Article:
With limited options available in perimenstrual catamenial epilepsy, a phase 4 study seeks to understand whether an FDA-approved agent for focal onset seizures can effectively treat women with difficult-to-manage disease.
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CATAMENIAL EPILEPSY DESCRIBES a worsening of seizures in relation to the menstrual cycle and may affect approximately 40% of women with epilepsy. Current treatment of catamenial epilepsy depends on whether a woman has regular or irregular menstrual periods. If a woman has regular periods, hormonal and nonhormonal treatments taken prior to and during a period may be used. In women who do not have regular periods and therefore cannot predict their period days, treatment options include using synthetic hormones or gonadotropin-releasing hormone analogues to stop periods.1
Perampanel (Fycompa; Eisai Co, Ltd), an FDA-approved medication for focal onset seizures, is currently being assessed in a pilot study (NCT05201703) of women with perimenstrual (C1 pattern) catamenial epilepsy (TABLE). This phase 4 study, which began in March 2022, includes 55 women aged 18 to 50 years with at least 2 unprovoked seizures per month despite drug trials with at least 1 first-line antiepileptic drug (AED).2
Individuals in the study must show a C1 catamenial pattern in 2 of 3 documented cycles. C1 pattern will be defined as a 2-fold increase in average daily seizure frequency during the menstrual phase, compared with the follicular and luteal phases of the ovulation cycle, in 2 of 3 documented cycles. Of note, the menstrual phase will be defined as days –3 to +3 of the menstrual cycle. The study will exclude those with a progressive neurologic or systemic disorder, individuals who used a systemic hormonal contraception during the 3 months prior to enrollment, pregnant or breastfeeding women, or those with active suicidal or homicidal ideation.
The study is being led by Katherine A. Zarroli, MD, a clinical neurophysiologist and epilepsy physician at UF Health Jacksonville, in Florida. Study participants are randomly assigned to either perampanel 4 mg daily or perampanel 4 mg daily with a boost to 6 mg daily 1 week before the start of their menstrual cycle until day 4 of their cycle. The study will use responder rates, otherwise considered at least a 50% reduction in seizures, as the primary outcome of the study. Additional procedures of the study include a questionnaire to determine the risks of perampanel use and the collection of blood and urine for a pregnancy test.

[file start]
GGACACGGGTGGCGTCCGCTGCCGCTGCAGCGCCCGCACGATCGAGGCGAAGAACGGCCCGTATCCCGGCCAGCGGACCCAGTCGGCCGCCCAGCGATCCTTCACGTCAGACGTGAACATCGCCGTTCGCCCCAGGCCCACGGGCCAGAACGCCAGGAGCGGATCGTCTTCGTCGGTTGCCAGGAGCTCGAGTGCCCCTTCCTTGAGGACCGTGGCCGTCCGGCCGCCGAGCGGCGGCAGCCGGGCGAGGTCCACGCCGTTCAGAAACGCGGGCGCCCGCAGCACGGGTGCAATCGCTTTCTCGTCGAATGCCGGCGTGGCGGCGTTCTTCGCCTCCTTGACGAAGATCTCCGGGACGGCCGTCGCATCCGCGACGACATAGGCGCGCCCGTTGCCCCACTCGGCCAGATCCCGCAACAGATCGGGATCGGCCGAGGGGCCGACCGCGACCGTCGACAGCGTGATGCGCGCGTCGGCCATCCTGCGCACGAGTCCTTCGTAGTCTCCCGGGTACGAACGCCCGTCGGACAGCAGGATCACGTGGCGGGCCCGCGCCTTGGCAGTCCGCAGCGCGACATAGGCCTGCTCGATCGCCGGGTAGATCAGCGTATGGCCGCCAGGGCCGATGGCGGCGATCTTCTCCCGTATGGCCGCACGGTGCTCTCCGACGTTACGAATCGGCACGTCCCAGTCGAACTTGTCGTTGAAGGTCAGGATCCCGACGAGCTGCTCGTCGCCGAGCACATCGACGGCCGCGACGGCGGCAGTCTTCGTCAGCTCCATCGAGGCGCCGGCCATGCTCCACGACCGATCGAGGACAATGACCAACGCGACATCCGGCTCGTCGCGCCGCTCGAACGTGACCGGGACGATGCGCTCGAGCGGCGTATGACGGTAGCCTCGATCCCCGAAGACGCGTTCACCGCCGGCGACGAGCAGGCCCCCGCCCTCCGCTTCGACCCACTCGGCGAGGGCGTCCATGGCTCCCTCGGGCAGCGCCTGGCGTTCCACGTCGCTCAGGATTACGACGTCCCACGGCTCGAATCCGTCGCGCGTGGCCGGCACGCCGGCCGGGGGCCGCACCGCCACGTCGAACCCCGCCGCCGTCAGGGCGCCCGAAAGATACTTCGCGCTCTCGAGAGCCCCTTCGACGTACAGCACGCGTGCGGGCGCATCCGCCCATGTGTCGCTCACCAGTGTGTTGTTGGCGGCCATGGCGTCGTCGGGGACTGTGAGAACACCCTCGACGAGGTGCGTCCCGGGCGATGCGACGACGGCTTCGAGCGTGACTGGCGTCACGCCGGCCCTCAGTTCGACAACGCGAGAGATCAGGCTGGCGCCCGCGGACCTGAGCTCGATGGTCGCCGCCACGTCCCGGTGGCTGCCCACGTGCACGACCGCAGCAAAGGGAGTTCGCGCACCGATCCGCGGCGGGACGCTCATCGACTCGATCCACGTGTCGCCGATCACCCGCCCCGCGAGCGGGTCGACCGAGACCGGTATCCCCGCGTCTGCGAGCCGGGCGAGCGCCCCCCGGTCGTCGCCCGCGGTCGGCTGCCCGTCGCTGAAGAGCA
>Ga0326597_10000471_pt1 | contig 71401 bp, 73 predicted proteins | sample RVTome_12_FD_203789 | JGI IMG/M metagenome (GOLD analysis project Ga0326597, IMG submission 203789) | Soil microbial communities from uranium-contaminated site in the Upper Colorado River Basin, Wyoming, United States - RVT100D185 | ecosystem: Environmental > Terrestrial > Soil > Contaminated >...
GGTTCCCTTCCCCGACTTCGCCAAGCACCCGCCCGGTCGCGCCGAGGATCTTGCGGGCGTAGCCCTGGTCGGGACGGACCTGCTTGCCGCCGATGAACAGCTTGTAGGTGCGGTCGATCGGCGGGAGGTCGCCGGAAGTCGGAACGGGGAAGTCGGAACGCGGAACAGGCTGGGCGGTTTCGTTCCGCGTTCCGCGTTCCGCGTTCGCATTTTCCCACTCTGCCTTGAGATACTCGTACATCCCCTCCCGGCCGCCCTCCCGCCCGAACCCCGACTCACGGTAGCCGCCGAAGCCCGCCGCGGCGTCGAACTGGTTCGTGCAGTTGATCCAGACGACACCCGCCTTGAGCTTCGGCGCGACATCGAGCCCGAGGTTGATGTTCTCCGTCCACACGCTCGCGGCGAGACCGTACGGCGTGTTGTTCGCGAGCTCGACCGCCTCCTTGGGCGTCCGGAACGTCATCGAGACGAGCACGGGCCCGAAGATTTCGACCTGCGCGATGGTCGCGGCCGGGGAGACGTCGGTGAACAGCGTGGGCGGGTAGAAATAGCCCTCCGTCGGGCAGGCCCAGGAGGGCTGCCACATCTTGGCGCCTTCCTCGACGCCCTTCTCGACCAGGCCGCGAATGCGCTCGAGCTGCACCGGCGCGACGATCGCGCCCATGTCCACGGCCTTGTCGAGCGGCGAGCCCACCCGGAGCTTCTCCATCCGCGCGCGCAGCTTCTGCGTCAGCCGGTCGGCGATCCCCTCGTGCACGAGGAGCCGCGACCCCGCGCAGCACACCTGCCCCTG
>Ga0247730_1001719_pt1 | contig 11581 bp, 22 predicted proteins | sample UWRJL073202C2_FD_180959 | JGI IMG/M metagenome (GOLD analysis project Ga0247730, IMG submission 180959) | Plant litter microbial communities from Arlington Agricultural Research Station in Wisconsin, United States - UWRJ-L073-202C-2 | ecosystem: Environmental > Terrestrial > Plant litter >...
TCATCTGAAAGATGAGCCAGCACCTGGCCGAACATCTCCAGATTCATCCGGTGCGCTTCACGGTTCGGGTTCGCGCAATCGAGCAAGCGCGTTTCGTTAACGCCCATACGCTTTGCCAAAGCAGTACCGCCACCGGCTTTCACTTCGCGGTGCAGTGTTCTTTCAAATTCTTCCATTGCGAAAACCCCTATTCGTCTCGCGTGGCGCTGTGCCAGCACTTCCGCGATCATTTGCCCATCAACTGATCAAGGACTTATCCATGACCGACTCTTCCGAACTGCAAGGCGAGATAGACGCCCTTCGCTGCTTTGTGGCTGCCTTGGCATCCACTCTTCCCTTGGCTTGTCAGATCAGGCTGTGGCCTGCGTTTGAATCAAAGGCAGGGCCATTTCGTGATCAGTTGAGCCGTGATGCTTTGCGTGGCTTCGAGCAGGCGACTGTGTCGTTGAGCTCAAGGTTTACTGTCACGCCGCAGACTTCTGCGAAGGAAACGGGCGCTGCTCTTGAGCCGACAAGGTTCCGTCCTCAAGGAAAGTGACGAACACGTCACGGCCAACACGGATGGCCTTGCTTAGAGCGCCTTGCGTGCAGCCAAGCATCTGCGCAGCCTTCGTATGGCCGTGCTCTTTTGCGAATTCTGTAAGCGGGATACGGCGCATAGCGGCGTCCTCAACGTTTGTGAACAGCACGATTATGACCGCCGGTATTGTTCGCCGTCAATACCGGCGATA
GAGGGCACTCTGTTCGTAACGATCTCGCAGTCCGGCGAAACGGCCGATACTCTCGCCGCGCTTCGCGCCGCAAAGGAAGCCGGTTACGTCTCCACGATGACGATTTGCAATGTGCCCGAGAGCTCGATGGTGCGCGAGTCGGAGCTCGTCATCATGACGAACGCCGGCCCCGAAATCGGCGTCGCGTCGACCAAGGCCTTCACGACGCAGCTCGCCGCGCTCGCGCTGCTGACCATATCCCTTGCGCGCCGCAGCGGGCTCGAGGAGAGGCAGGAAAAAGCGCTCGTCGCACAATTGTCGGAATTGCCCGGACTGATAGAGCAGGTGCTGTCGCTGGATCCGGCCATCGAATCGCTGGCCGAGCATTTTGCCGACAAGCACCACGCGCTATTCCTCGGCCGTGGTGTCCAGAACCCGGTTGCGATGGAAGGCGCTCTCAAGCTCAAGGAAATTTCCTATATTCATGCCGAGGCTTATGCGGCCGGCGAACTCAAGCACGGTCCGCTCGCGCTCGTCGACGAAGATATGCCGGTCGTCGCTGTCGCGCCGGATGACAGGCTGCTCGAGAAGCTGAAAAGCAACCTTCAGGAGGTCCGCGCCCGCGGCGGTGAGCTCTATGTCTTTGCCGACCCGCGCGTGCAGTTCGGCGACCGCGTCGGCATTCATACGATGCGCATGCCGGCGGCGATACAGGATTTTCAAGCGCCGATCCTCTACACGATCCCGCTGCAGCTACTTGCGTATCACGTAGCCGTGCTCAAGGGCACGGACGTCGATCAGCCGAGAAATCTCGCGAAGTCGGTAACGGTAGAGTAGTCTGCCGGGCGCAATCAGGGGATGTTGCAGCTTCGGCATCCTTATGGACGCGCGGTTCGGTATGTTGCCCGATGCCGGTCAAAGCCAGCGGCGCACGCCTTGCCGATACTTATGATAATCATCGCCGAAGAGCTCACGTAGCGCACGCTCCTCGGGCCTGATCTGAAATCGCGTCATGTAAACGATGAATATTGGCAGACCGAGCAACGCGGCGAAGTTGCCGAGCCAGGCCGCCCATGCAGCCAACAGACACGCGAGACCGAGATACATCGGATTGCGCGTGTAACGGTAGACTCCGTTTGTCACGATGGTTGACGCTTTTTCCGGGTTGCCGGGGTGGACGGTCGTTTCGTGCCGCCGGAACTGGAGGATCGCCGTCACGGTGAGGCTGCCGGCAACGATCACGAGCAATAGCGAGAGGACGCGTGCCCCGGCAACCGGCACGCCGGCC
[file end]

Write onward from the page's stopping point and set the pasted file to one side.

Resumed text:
Like many seizure medications, perampanel is usually started at a low dose and slowly increased. It has been used to treat temporal lobe epilepsy, focal impaired awareness or complex partial seizures, secondarily generalized seizures or bilateral tonic clonic seizures, focal aware onset seizures, and tonic-clonic seizures. The therapy comes as an oral suspension at a dose of 0.5 mg for each mL, with an adaptor and syringe to measure each dose.3
Catamenial epilepsy, like many other conditions with seizures, is diagnosed through an electroencephalogram. MRI and CT scans have been used as well to study the condition and locate where the seizure is happening in the brain. Typically, women with epilepsy are instructed to keep a record of their seizures and menstrual cycle in case there is a potential connection between the two. A drop in progesterone, a hormone in the body, just before menstruation may trigger seizures in women with catamenial epilepsy. The rise in estrogen during ovulation may also trigger seizures in this patient population.
Since its original approval, perampanel has been studied in several settings, including a 2021 study of patients with comorbid epilepsy and migraine. Migraine, the most common form of disabling headache, affects 3 times more women than men. Led by Claudio Liguori, MD, a neurologist at the Epilepsy Center at the University of Rome, in Italy, the observational study included 31 adults with epilepsy and comorbid migraine who started perampanel to better control epileptic seizures and were followed up for 12 months.4
The mean age of the cohort was 40.13 years (±13.13), and the cohort was mostly made up of women (n = 21; 67.7%). Fourteen patients (45.2%) started perampanel with 1 concomitant antiseizure medication (ASM), and 17 patients started the study drug in association with 2 ASMs (54.8%). At 12 months, most patients (n = 27; 87.1%) were still on treatment, whereas 2 patients discontinued because of lack of efficacy and 2 because of adverse events. Treatment with perampanel over a year resulted in seizure freedom for 11 patients. Seven patients experienced at least 75% reductions, 3 at least 50%, 1 at least 25%, and 5 remained unchanged. There was also a significant difference in epileptic seizure frequency means across baseline and at the 6- and 12-month follow-up visits (X2 = 33.767; P < .001).4